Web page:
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On a routine research trip, two marine biologists were struck by what they saw in the waters of the Pacific Northwest: three endangered orcas with bulges indicating that they are pregnant.

The discovery was delightful — there are only 73 southern resident killer whales in the wild, and time is running out to save the species from extinction. Orcas, also called killer whales, give birth to one baby at a time, every three to 10 years.

“Killer whales reproduce very slowly, so it’s hard to recover the population,” said John Durban, who made the discovery with his wife and research partner, Holly Fearnbach. “Deaths are outpacing births.”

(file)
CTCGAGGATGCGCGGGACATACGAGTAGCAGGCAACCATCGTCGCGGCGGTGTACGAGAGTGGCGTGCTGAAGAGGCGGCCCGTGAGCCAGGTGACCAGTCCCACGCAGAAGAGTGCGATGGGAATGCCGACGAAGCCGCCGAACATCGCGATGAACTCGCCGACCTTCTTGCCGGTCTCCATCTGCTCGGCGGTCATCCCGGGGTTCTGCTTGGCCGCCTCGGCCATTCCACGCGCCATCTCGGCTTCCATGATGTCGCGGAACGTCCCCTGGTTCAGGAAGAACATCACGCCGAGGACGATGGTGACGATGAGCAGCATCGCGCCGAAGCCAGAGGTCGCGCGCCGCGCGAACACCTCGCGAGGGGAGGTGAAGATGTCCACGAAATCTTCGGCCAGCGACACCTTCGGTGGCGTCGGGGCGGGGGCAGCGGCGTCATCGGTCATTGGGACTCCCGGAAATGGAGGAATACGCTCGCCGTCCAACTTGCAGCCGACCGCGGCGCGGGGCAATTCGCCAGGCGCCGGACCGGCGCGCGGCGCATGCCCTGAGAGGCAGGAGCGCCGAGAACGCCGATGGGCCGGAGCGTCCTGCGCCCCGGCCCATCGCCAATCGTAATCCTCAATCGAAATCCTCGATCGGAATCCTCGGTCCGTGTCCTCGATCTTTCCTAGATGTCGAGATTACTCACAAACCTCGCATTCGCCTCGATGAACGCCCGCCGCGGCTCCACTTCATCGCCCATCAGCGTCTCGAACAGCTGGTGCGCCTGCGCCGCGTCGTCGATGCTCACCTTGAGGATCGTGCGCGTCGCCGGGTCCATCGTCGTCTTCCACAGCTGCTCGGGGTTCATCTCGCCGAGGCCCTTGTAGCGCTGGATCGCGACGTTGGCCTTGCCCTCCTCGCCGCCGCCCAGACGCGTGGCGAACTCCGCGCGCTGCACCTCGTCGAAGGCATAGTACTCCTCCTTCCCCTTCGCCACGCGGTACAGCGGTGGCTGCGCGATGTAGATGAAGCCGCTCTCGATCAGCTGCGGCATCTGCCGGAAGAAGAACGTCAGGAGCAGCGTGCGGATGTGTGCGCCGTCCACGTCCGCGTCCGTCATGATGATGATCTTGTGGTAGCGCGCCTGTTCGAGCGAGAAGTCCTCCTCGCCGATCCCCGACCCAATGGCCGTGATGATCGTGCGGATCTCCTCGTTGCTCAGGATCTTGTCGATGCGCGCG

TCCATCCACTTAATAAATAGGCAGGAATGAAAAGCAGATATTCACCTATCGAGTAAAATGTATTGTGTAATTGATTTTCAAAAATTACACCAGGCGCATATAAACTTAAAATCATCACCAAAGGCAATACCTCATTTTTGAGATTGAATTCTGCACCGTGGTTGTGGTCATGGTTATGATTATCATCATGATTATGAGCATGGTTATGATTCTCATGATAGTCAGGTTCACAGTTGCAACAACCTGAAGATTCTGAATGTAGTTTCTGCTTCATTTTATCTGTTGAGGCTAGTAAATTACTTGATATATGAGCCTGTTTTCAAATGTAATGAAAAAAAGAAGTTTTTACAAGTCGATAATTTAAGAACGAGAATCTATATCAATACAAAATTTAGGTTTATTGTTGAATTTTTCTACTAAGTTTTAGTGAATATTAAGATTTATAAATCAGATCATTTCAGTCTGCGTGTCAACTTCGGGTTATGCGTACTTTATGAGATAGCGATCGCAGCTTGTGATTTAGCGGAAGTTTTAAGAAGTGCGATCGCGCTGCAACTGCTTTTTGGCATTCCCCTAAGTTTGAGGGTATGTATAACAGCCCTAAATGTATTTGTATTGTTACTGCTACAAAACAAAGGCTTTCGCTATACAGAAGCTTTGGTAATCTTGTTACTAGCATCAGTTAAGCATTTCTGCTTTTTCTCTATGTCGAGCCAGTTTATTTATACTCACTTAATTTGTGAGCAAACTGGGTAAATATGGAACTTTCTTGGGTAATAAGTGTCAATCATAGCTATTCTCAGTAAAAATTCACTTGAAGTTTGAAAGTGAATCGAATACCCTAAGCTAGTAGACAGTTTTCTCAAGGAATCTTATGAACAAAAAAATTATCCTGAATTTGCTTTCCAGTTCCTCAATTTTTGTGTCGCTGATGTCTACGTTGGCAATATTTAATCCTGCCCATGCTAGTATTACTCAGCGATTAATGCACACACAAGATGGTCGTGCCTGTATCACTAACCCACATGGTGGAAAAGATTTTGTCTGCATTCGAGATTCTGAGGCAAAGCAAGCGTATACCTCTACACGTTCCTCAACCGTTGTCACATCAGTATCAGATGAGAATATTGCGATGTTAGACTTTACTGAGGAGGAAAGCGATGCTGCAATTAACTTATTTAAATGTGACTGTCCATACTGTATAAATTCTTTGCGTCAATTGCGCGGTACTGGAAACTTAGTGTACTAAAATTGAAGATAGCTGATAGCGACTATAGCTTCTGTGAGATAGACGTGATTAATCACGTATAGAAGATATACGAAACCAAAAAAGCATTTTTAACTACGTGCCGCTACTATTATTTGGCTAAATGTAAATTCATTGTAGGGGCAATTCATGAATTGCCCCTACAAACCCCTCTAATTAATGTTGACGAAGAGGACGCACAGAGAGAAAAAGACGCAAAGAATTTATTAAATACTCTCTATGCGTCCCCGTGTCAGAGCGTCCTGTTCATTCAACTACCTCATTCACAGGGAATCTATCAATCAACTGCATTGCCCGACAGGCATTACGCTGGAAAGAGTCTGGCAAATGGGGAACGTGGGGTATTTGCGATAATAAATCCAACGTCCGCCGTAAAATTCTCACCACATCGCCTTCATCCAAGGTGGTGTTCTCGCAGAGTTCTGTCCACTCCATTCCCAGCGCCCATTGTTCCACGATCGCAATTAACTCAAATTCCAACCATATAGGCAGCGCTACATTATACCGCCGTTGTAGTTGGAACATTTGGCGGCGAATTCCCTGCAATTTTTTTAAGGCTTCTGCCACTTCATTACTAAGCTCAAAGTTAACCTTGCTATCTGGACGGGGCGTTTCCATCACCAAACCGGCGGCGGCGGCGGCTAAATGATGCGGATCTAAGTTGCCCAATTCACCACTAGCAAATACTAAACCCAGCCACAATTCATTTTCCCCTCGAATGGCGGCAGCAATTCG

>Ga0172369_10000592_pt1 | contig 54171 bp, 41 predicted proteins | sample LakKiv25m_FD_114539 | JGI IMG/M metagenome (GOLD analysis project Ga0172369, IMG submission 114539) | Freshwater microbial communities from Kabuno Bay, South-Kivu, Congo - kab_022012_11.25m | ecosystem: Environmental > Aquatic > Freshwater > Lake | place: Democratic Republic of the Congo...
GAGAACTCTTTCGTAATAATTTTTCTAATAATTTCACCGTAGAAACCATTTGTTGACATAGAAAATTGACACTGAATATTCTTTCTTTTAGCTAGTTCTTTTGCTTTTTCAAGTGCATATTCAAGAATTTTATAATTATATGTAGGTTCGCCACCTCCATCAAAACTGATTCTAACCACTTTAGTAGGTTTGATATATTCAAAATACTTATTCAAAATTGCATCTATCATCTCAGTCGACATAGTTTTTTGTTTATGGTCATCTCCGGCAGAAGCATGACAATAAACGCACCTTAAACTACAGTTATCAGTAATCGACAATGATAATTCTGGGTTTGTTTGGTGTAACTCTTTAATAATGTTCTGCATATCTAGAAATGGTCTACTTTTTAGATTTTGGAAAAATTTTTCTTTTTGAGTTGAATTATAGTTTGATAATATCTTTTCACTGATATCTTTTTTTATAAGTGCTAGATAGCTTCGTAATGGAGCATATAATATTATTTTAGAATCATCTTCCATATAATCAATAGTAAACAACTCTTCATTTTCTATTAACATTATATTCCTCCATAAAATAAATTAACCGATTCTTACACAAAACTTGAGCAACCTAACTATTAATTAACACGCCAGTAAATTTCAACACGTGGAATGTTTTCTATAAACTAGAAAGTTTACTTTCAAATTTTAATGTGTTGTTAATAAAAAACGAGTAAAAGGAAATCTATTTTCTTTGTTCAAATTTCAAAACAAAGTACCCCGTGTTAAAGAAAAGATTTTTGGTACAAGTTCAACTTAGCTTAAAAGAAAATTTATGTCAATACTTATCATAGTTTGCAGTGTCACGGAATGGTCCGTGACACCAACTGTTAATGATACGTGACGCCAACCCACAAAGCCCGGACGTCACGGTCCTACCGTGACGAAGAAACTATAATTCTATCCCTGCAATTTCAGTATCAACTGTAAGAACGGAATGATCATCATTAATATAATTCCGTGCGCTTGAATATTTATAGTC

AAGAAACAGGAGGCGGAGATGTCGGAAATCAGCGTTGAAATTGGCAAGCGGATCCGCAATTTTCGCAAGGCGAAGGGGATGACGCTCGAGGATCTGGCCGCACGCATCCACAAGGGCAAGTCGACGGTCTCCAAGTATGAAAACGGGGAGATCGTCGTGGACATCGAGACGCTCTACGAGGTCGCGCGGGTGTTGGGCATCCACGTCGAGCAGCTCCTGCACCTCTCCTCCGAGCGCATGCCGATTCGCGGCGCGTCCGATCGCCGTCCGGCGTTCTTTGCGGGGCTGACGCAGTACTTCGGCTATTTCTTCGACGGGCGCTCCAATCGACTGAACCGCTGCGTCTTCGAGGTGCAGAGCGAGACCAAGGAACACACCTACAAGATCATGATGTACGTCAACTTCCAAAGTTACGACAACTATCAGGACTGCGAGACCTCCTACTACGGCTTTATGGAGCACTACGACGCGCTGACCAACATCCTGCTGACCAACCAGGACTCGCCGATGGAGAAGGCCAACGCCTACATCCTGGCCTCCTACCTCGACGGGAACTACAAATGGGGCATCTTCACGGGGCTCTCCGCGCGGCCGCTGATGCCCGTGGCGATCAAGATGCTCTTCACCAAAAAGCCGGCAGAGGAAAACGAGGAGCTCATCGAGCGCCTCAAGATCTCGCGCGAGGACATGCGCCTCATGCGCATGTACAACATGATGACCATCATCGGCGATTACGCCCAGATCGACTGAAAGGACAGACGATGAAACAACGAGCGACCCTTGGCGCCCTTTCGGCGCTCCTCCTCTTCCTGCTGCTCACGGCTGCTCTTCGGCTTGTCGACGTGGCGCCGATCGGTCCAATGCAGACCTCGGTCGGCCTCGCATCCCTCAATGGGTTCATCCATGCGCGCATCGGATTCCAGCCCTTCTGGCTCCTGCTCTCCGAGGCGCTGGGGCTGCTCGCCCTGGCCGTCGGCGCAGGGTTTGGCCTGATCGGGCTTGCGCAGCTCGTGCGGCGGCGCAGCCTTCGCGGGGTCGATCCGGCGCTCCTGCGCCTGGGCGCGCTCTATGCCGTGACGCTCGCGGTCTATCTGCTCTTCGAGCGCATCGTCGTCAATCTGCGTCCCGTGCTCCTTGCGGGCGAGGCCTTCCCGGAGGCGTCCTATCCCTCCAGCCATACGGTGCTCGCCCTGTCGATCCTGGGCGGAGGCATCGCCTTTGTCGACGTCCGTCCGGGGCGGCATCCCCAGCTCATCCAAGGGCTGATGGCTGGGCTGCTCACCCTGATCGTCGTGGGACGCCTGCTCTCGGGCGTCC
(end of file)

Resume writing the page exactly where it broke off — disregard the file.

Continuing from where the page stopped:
The pregnancies raise hopes of turning the tide and slide toward extinction of an iconic species in the Northwest. The prospect of a small baby boom is critical, scientists say, because it could help bring the species back from the brink of extinction.

Still, he and Fearnbach remain cautiously optimistic, considering that killer whales have a high rate of miscarriage and infant mortality.

Source: The Washington Post